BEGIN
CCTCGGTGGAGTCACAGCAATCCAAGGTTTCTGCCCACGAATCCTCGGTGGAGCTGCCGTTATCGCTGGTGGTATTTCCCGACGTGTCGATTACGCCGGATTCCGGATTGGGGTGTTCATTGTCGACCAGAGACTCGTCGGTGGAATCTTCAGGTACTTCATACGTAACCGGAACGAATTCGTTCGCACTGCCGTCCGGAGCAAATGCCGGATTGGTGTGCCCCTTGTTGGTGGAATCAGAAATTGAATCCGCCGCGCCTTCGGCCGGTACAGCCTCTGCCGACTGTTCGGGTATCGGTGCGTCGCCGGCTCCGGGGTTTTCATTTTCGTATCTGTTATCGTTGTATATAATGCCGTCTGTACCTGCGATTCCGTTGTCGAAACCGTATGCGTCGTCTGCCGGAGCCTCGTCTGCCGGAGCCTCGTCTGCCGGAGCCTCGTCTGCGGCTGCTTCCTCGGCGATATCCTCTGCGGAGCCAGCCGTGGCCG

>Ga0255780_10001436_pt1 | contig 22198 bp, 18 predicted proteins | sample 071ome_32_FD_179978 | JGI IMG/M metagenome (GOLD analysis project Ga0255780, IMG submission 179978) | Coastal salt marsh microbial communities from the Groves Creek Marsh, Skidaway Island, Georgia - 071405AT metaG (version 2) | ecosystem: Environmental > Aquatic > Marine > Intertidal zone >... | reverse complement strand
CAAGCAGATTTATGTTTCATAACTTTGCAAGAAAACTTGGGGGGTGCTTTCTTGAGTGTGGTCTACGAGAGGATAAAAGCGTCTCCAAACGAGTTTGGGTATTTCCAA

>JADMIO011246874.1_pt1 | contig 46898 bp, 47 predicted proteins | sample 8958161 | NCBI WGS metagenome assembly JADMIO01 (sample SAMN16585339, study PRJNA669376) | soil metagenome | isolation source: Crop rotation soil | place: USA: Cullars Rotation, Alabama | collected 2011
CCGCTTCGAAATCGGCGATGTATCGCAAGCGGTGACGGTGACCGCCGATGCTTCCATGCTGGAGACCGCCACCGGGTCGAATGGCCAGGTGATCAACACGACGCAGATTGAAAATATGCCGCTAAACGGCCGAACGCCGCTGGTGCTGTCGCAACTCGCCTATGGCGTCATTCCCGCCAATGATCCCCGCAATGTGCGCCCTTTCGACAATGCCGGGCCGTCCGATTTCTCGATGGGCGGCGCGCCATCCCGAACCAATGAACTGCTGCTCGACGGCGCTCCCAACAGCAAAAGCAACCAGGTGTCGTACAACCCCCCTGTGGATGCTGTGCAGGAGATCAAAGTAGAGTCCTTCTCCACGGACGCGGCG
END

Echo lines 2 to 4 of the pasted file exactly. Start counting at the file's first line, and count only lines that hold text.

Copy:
>Ga0255780_10001436_pt1 | contig 22198 bp, 18 predicted proteins | sample 071ome_32_FD_179978 | JGI IMG/M metagenome (GOLD analysis project Ga0255780, IMG submission 179978) | Coastal salt marsh microbial communities from the Groves Creek Marsh, Skidaway Island, Georgia - 071405AT metaG (version 2) | ecosystem: Environmental > Aquatic > Marine > Intertidal zone >... | reverse complement strand
CAAGCAGATTTATGTTTCATAACTTTGCAAGAAAACTTGGGGGGTGCTTTCTTGAGTGTGGTCTACGAGAGGATAAAAGCGTCTCCAAACGAGTTTGGGTATTTCCAA

>JADMIO011246874.1_pt1 | contig 46898 bp, 47 predicted proteins | sample 8958161 | NCBI WGS metagenome assembly JADMIO01 (sample SAMN16585339, study PRJNA669376) | soil metagenome | isolation source: Crop rotation soil | place: USA: Cullars Rotation, Alabama | collected 2011